Because, the question. This question. It is the reason that I stayed. Too long. Inside a word. Not a feeling. Not the reciprocation of an intimate life promise. A word. With an arbitrary definition. I stayed inside of a word. Marriage.
My underwhelming self-worth paralyzed me from finding the freedom to, at the very least, create an opportunity to articulate the answers to this question. My uninspiring lack of confidence begged me to remain in a relationship that was, quite literally, eating away at the depths of my soul. My emotional immaturity whispered in my ear that I was weak; and, it convinced me that my future relationships would be weaker, that no one would accept even the most introspective thoughts from the divorced girl’s lips.
And that is where I lived. Psychologically. In these lackluster states of being. When presented with the choices of fighting or flying, I sat down. Okay, rescind, I fought, for nearly a year, and then, then I sat down. Because, fighting was exhausting and counterproductive. And, flying, flying would be failure. It would be complete demoralization. Flying would require an explanation; sitting down demanded only silence. And, my 20-something self had not yet found my voice. My 20-something self did not know who I was in order to place an objective value on other people’s perceptions of my actions. My 20-something self still believed that other people’s perceptions of my actions (or anything, for that matter) were worthy of any amount of care in this world.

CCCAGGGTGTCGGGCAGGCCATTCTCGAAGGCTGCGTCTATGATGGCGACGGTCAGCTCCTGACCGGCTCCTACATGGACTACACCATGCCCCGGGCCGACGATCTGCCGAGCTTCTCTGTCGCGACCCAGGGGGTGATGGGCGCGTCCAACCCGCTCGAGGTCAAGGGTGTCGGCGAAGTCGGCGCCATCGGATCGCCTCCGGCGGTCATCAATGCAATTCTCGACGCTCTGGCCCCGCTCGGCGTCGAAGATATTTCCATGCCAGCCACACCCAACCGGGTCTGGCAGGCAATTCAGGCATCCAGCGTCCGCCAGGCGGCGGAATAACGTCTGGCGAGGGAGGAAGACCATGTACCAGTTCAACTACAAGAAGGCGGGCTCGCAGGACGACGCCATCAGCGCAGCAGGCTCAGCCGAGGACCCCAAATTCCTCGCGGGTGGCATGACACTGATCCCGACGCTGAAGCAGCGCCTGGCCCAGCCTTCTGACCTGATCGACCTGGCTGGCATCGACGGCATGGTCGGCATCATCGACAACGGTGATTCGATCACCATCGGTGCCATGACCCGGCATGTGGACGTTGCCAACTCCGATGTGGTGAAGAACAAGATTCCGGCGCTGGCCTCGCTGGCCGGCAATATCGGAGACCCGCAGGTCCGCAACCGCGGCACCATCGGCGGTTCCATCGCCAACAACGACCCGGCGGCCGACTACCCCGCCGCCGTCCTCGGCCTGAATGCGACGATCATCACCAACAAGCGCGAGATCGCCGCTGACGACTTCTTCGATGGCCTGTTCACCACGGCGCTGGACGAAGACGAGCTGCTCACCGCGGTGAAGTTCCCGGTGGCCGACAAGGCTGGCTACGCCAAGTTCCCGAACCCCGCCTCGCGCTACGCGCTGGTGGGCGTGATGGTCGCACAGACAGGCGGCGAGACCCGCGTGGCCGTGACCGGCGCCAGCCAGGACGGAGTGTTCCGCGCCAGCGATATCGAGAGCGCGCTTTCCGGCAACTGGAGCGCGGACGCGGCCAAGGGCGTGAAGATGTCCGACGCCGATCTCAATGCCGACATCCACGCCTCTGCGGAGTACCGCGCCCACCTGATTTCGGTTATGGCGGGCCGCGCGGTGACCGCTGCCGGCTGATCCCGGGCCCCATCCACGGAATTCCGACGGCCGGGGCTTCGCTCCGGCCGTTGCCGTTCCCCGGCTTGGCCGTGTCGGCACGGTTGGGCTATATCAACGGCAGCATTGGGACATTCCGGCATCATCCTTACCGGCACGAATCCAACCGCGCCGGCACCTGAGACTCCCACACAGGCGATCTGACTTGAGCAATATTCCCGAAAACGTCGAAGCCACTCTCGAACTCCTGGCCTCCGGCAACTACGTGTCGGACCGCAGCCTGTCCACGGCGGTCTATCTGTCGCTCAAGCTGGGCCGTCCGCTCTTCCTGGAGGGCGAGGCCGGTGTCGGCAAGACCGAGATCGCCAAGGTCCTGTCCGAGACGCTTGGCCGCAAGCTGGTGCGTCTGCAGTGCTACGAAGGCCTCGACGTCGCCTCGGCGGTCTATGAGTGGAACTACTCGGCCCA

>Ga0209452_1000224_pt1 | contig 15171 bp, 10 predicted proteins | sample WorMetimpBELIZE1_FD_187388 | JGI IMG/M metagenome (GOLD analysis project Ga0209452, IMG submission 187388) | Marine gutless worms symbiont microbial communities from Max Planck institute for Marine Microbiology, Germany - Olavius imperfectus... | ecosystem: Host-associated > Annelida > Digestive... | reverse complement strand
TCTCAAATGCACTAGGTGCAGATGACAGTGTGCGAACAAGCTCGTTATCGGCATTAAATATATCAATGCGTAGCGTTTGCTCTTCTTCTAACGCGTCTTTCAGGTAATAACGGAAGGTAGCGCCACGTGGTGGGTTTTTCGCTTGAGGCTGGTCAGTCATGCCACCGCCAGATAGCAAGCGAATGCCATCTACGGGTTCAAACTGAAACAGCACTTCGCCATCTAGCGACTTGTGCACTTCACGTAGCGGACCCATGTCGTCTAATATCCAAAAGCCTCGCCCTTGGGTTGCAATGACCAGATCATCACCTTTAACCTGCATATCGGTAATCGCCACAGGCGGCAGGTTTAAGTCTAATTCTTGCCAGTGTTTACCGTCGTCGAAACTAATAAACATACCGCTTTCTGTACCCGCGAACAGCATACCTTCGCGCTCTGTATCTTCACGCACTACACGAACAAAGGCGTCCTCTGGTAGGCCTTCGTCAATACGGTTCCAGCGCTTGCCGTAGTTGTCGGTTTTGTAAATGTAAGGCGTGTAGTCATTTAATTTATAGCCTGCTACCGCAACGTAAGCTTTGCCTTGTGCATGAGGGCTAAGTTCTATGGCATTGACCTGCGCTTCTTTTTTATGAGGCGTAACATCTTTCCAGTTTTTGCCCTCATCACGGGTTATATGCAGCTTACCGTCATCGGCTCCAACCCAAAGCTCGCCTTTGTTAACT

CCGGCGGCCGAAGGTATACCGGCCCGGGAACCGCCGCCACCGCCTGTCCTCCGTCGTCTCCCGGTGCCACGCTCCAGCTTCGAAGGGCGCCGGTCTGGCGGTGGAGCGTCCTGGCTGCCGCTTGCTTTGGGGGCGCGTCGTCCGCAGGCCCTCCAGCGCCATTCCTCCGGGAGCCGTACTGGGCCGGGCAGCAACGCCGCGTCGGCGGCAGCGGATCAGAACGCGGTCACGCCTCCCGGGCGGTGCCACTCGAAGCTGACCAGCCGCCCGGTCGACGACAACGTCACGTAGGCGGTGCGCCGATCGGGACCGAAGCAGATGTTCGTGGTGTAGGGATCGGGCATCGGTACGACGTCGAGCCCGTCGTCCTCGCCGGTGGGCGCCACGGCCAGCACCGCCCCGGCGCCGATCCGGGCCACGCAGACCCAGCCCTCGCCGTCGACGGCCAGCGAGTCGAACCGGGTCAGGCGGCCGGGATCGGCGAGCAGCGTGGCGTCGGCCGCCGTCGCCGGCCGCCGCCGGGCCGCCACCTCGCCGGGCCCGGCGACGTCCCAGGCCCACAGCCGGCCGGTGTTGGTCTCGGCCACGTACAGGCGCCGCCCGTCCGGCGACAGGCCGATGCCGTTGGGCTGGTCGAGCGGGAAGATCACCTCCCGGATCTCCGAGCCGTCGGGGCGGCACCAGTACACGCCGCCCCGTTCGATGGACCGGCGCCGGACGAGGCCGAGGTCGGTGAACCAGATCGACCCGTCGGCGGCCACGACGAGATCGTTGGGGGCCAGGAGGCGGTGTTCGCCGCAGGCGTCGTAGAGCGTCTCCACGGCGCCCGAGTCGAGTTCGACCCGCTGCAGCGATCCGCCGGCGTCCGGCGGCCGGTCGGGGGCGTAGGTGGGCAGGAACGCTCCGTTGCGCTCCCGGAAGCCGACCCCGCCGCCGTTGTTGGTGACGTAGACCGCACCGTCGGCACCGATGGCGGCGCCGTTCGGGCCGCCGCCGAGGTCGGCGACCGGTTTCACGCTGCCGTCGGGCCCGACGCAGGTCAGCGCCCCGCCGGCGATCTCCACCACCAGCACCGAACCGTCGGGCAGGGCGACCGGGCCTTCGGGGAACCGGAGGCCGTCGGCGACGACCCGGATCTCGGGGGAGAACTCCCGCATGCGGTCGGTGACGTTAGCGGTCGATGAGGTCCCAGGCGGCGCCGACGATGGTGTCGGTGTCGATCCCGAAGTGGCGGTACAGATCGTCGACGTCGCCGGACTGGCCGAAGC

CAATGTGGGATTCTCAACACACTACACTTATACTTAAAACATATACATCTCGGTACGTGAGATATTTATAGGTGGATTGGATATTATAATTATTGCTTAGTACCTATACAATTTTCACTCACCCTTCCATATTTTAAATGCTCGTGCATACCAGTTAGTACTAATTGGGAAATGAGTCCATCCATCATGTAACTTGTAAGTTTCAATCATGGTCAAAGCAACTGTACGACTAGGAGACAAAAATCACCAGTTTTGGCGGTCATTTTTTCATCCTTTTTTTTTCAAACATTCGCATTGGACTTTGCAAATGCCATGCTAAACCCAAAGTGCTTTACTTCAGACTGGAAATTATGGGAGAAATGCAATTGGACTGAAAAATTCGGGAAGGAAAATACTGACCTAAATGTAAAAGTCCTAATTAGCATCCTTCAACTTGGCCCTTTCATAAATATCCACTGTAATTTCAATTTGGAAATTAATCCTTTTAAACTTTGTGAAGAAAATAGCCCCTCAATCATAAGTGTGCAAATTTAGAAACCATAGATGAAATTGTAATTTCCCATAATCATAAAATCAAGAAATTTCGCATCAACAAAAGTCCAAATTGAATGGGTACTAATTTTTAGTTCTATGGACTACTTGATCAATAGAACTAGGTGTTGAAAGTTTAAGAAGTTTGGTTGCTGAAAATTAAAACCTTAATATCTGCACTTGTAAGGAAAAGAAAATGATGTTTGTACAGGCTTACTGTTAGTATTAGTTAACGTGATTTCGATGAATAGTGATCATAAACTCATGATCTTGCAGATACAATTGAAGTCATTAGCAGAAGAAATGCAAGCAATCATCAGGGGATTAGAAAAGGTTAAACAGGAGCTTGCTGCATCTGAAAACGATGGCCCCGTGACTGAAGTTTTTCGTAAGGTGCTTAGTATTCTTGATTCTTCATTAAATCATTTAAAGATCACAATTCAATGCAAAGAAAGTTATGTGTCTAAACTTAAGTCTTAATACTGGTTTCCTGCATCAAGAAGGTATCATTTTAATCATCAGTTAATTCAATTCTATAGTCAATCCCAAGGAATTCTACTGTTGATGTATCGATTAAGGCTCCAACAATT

Physically, I sat on my metaphorical hamster wheel (as it continued to spiral unequivocally out of control). I remember the mornings when I would beg my legs to extend out from underneath the sheets. I’d cringe as my arches would make contact with the carpet, and I’d glance over at my hungover husband, his urine still splattered on the baseboard in the corner of our bedroom from drunken sleepwalking the night before. And, I’d run. For as far and as long as my broken body would carry me. I lost myself in exercise so I could train my skeleton to feel the things that I worked to numb from the recesses of my mind. And, I’d pretend that I was flying. For a second, I’d believe that I had the answers to the question, this question, so I wouldn’t have to boomerang myself back to a home that reeked of fear and loathing and bourbon.